Ethiopian protests: Death toll in two days of protests stands at 67.

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ADDIS ABABA – At least 27 people had succumbed to gunshot wounds by Friday evening following violent protests within Ethiopian capital Addis Ababa and Oromia region, state media confirmed, Axadle reports.

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Earlier, reports had indicated that only 16 people had been killed, with angry protestors accusing the government of using exercise force to ‘massacre innocent people’.

Youthful activist cum politician Jawar Mohammed had on Thursday asked his supporters to abandon the protests, calling for immediate reconciliation with their ‘enemies’.

Addressing hundreds of his supporters at his house in Addis Ababa, Jawar said: “Open the blocked roads, clean the towns of barricades, treat those who have been injured during the protests and reconcile with those you have quarreled with.”

But on Friday, a defiant Jawar accused Prime Minister Abiy Ahmed of reintroducing dictatorship to the country. He warned that such attempts will be resisted.

The youthful politician, who holds US passport, also hinted at a possible run against Abiy in Ethiopia’s 2020 polls. Abiy took over in 2018 following the exit of Hailemariam Desalegn.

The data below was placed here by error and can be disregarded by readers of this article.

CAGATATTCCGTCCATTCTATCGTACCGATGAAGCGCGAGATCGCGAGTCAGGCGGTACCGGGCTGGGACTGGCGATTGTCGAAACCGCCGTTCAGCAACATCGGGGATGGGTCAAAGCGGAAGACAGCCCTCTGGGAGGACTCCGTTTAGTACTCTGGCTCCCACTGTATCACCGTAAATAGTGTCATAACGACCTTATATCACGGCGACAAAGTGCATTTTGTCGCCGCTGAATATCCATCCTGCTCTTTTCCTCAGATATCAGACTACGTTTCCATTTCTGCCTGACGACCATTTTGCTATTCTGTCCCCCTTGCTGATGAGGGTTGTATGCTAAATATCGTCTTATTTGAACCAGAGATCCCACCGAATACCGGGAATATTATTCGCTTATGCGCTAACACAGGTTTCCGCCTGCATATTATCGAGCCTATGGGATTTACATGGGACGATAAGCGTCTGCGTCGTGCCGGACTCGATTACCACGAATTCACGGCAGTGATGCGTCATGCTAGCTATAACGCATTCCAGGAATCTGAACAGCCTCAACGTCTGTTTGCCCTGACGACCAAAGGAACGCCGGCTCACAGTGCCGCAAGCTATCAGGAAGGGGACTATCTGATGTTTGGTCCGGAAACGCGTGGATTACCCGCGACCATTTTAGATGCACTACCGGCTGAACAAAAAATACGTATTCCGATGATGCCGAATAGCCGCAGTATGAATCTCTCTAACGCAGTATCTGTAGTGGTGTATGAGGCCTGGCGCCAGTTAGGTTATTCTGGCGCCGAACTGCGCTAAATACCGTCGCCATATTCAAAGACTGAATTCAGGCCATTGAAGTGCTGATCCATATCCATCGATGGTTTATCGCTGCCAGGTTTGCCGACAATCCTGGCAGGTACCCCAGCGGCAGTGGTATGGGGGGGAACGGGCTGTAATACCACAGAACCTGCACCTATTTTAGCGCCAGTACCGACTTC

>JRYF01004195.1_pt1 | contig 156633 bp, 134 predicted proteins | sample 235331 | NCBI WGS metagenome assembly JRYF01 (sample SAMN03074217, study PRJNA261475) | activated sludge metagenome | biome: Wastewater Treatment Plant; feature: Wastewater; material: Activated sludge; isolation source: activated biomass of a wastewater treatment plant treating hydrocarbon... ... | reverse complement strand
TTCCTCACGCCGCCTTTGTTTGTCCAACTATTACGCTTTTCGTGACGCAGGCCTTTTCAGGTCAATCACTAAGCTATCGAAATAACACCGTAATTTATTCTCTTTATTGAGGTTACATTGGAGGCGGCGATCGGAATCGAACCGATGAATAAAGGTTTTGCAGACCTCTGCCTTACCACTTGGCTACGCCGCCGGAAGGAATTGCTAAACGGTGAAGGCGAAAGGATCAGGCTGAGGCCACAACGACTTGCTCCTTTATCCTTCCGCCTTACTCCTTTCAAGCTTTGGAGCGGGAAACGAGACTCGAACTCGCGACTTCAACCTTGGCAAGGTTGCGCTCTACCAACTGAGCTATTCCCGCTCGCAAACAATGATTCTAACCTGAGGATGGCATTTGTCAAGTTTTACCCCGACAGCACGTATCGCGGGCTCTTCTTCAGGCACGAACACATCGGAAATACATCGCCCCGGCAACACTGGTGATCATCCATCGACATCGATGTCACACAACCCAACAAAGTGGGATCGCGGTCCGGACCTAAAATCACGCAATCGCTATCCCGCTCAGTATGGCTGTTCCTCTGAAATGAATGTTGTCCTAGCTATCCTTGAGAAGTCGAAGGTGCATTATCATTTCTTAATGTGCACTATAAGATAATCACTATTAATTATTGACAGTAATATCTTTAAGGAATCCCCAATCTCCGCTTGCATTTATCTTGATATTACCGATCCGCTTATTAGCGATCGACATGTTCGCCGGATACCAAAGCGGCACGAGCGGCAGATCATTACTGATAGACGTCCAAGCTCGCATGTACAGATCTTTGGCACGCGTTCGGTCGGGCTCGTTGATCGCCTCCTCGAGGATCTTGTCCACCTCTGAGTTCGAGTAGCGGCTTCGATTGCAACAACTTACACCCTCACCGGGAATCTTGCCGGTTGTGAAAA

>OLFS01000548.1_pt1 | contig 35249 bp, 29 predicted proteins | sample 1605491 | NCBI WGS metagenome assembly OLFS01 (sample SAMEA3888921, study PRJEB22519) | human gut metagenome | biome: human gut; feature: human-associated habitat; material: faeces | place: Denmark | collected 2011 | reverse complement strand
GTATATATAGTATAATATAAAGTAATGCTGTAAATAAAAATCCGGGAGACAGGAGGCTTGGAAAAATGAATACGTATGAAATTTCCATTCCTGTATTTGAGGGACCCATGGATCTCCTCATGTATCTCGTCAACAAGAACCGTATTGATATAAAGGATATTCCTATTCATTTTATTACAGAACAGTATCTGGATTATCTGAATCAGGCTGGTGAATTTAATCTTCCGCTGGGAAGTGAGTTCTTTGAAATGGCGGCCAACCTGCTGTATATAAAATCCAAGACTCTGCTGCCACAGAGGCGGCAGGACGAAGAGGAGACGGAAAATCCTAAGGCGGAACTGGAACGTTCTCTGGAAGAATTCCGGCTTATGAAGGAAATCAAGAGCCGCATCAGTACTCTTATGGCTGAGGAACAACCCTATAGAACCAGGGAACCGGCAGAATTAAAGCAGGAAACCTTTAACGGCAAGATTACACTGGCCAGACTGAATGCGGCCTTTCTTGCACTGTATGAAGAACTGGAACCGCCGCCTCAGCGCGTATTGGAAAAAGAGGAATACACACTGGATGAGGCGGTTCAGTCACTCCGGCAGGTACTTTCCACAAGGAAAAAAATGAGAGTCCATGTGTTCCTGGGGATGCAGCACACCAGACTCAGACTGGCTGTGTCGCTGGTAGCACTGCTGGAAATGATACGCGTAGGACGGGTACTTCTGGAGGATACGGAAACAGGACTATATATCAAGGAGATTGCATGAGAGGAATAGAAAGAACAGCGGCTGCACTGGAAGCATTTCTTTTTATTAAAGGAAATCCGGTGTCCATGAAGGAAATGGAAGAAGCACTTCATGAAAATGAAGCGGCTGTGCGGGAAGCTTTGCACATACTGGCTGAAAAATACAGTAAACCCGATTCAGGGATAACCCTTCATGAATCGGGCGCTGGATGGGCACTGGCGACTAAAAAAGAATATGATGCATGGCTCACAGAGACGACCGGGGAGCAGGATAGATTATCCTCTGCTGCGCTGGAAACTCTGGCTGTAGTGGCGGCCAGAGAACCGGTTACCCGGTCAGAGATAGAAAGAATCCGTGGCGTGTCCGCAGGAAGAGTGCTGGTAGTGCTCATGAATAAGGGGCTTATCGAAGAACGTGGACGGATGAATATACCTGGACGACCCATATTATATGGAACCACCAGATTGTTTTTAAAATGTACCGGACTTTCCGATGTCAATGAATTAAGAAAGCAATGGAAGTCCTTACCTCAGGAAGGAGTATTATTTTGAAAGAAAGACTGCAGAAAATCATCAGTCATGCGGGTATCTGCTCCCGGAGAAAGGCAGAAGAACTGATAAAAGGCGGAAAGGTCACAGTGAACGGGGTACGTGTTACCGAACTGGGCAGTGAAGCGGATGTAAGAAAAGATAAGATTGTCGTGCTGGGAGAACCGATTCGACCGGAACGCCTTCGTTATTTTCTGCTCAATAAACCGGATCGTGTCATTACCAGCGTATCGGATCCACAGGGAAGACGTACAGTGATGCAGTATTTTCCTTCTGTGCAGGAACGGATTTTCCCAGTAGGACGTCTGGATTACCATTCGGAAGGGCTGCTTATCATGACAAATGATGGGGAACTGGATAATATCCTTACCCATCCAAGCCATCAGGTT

“The majority of people believe the transition is off track and we are backsliding toward an authoritarian system,” Jawar said, sitting in his heavily guarded home-office in the center of the capital, Addis Ababa.

“The ruling party and its ideology will be challenged seriously not only in the election but also prior to the elections,” he told Reuters.

Police have been accused of using live bullets to disperse protestors, leading to the death of the 27 people. After Jawar’s address, protestors are said to have slowed down.

Already, the Ethiopian government has deployed military to affected cities, arguing that ‘it will be held restore order by negotiating with elders’.

Trouble started on Tuesday when Jawar went to his Facebook account and complained that the state had withdrawn his security besides besieging his house.

In the capital, Addis Ababa, supporters offered to act as Jawar’s security detail and protesters were heard shouting: “Down, down, Abiy.”

Angry protestors burnt Abiy’s newly published book, Medemer, which explains his leadership philosophy. The book-burning took place in the town of Dadar.

A fortnight ago, Abiy won the Nobel Peace Prize ostensibly for his efforts in negotiating the historic Eritrean peace deal that ended decades of civil war.

On Tuesday evening, the Ethiopian PM warned Jawar indirectly, accusing him of using Oromia Media Network to fuel ethnic violence.

“Those media owners who don’t have Ethiopian passports are playing both ways,” Abiy was quoted as saying in parliament by Reuters news agency.

“When there is peace you are playing here, and when we are in trouble you [are] not here.”

Both Abiy Ahmed and Jawar Mohammed come from the ethnic Oromo, the biggest of the over 80 tribes in Ethiopia. Jawar is credited for the engineering removal of Hailemariam Desalegn.

XAYEYSIIN

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